The effect of SnF2 on plaque biofilm translates into reduction of bleeding on probing, which may be clinically important to the gingival health of patients. The absence of sulcular bleeding over repeated dental examinations has been shown to be a reliable predictor for the maintenance of periodontal health, as measured by lack of attachment loss.30-35 New guidelines were recently proposed to establish clinical criteria associated with periodontal health and diseases.16 Patients with <10% bleeding sites, without attachment loss and radiographic bone loss, were defined as periodontally healthy; patients with bleeding sites ranging from 10% to 30% were defined as suffering from localized gingivitis; patients with gingivitis levels greater than 30% of sites were defined as having generalized gingivitis. Based on these definitions, subjects on average starting this clinical trial presented with localized gingivitis with baseline levels of gingivitis averaging close to 20% of graded sites. As quickly as 1 week into the trial, 20% of patients using the SnF2 dentifrices improved to gingival health status, compared to only 2% of those using the negative control, as defined by the guidelines proposed by the World Workshop on Periodontal Diseases.16 This translates to 12.3 times greater odds of moving to generally healthy for the SnF2 dentifrice versus the negative control. The percentage of subjects using SnF2 with the amino acid glycine who transitioned to generally healthy doubled to 40% following 12 weeks of brushing, signifying 6 times greater odds of improving to generally healthy status compared to the negative control. These odds of transitioning to generally healthy status are above the range that has been reported with use of SnF2 dentifrice without the amino acid glycine as a stabilizer.3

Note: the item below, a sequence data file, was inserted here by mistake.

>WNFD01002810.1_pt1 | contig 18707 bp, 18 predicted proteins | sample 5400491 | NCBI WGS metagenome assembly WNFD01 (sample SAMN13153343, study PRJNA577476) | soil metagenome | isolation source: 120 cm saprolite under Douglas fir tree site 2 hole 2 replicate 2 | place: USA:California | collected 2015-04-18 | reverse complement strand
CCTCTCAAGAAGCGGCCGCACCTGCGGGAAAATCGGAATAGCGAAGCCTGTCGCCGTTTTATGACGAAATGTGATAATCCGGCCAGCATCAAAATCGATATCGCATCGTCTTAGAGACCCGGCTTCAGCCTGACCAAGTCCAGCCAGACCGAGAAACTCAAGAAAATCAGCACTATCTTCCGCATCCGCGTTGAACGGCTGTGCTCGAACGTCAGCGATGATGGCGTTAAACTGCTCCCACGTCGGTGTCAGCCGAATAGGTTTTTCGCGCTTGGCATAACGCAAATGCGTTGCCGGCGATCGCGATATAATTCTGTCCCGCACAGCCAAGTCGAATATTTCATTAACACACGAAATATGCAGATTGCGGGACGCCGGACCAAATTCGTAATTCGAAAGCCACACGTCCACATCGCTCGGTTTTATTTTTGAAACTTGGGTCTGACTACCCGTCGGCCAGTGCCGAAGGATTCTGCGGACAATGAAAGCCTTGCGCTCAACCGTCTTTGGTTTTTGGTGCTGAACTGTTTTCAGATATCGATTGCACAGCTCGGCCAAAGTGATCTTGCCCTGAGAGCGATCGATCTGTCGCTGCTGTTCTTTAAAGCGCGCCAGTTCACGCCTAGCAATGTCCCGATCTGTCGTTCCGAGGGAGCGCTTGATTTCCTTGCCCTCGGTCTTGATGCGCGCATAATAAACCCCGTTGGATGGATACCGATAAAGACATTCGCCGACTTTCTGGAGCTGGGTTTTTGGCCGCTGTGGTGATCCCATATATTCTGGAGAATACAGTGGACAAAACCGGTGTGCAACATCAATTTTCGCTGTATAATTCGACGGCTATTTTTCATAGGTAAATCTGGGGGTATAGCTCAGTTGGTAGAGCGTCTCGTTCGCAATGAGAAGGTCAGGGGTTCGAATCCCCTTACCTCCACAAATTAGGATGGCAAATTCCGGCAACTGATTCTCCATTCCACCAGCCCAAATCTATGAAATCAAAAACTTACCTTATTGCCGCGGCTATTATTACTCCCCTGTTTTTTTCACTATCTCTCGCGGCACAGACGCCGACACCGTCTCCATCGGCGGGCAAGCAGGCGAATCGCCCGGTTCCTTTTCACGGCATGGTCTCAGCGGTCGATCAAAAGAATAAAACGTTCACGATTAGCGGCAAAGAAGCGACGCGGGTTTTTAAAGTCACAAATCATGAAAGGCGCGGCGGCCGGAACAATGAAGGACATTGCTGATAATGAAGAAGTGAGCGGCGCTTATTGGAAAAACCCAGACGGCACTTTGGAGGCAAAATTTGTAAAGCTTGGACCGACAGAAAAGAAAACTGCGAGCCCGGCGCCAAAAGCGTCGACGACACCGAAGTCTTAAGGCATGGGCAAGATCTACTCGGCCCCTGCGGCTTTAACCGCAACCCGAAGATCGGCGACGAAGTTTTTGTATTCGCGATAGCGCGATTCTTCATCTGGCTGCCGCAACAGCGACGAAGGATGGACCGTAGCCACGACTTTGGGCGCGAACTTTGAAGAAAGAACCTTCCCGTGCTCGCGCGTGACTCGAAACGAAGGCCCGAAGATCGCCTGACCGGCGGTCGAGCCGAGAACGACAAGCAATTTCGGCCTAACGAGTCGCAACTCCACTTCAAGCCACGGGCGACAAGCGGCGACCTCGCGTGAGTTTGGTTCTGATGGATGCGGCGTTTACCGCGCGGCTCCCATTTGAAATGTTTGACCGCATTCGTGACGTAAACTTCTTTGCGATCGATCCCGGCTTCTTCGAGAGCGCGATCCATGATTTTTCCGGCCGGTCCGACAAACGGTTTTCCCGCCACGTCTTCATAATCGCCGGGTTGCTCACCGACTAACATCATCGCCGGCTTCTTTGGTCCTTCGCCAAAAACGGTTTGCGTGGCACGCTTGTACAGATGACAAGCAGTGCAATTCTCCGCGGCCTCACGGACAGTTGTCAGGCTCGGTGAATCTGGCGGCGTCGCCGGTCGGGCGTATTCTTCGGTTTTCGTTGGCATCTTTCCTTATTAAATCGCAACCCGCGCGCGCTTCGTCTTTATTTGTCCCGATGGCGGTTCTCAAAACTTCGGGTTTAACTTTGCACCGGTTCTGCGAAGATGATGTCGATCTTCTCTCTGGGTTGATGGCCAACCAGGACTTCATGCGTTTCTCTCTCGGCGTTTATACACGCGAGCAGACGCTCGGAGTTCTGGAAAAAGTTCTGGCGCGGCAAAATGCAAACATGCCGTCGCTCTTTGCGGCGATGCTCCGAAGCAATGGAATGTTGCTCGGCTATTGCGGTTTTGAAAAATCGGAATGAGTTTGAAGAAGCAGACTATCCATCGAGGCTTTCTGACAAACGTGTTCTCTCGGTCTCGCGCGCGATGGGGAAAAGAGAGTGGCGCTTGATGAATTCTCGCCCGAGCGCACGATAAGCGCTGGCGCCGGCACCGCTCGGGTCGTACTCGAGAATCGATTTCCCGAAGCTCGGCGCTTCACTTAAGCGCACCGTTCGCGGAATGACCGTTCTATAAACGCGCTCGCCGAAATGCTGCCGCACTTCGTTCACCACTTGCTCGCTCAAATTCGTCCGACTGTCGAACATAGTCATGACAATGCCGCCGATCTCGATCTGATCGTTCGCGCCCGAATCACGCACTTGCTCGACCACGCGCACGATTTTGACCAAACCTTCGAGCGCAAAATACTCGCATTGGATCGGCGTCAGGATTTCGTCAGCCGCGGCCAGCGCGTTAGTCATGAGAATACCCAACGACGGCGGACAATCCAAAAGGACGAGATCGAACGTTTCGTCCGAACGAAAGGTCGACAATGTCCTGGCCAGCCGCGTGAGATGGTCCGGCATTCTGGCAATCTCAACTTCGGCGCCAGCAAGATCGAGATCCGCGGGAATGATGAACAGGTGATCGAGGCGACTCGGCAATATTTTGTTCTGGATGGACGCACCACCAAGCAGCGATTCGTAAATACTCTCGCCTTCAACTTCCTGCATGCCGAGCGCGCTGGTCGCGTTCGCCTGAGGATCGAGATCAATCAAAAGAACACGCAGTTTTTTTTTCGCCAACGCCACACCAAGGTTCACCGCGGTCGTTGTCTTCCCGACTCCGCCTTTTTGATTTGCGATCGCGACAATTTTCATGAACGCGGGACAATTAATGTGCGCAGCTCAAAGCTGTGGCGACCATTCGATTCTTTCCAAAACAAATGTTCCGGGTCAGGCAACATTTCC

Conclusion and Clinical Implications

In this randomized clinical trial, the novel SnF2 dentifrice with the amino acid glycine demonstrated statistically significant gingival health improvements as early as 1 week that numerically increased during the trial. These findings indicate SnF2 dentifrice stabilized with the amino acid glycine may represent an important advance in dentifrice technology to improve gingival health of patients.



The authors acknowledge Alborz Amini, ChE; Erinn Conde, BS; Theresa Fafard; and Marsha Gabbard, AA, for assistance with study execution and data analysis, and Donald J. White, PhD, for manuscript preparation.



The study was funded by The Procter & Gamble Company. Drs. Klukowska and Zou are employees of The Procter & Gamble Company.



Malgorzata Klukowska, DDS, PhD

Clinical Scientist-Dentist, The Procter & Gamble Company, Mason, Ohio

Yuanshu Zou, PhD

Senior Scientist/Statistician, The Procter & Gamble Company, Mason, Ohio

Daniel Ponce, DDS

Subinvestigator, Silverstone Research Group, Las Vegas, Nevada

Pejmon Amini, DDS

Principal Investigator,Silverstone Research Group, Las Vegas, Nevada